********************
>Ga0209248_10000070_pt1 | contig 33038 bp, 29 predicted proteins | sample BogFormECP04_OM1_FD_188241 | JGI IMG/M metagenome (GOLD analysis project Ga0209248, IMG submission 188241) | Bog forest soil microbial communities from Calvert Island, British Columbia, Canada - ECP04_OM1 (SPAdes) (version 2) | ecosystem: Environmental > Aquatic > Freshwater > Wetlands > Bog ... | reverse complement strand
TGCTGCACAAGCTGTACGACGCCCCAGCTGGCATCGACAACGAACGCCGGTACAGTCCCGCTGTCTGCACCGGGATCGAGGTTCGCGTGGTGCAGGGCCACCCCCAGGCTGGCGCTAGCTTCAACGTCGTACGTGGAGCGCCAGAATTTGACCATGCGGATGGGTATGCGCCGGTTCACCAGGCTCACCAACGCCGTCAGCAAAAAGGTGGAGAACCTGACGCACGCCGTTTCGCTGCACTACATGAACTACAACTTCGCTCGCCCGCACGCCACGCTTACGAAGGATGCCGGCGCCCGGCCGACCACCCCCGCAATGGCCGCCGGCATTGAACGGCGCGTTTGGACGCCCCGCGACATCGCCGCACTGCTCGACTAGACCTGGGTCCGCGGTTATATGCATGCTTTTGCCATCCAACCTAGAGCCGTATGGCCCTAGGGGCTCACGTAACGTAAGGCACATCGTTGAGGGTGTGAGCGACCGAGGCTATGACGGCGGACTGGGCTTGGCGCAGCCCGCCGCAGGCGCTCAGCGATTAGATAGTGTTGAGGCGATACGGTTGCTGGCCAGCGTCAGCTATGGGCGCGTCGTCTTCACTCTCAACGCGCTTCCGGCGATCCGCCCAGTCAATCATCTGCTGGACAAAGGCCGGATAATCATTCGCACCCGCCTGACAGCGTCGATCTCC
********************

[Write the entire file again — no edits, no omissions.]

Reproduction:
>Ga0209248_10000070_pt1 | contig 33038 bp, 29 predicted proteins | sample BogFormECP04_OM1_FD_188241 | JGI IMG/M metagenome (GOLD analysis project Ga0209248, IMG submission 188241) | Bog forest soil microbial communities from Calvert Island, British Columbia, Canada - ECP04_OM1 (SPAdes) (version 2) | ecosystem: Environmental > Aquatic > Freshwater > Wetlands > Bog ... | reverse complement strand
TGCTGCACAAGCTGTACGACGCCCCAGCTGGCATCGACAACGAACGCCGGTACAGTCCCGCTGTCTGCACCGGGATCGAGGTTCGCGTGGTGCAGGGCCACCCCCAGGCTGGCGCTAGCTTCAACGTCGTACGTGGAGCGCCAGAATTTGACCATGCGGATGGGTATGCGCCGGTTCACCAGGCTCACCAACGCCGTCAGCAAAAAGGTGGAGAACCTGACGCACGCCGTTTCGCTGCACTACATGAACTACAACTTCGCTCGCCCGCACGCCACGCTTACGAAGGATGCCGGCGCCCGGCCGACCACCCCCGCAATGGCCGCCGGCATTGAACGGCGCGTTTGGACGCCCCGCGACATCGCCGCACTGCTCGACTAGACCTGGGTCCGCGGTTATATGCATGCTTTTGCCATCCAACCTAGAGCCGTATGGCCCTAGGGGCTCACGTAACGTAAGGCACATCGTTGAGGGTGTGAGCGACCGAGGCTATGACGGCGGACTGGGCTTGGCGCAGCCCGCCGCAGGCGCTCAGCGATTAGATAGTGTTGAGGCGATACGGTTGCTGGCCAGCGTCAGCTATGGGCGCGTCGTCTTCACTCTCAACGCGCTTCCGGCGATCCGCCCAGTCAATCATCTGCTGGACAAAGGCCGGATAATCATTCGCACCCGCCTGACAGCGTCGATCTCC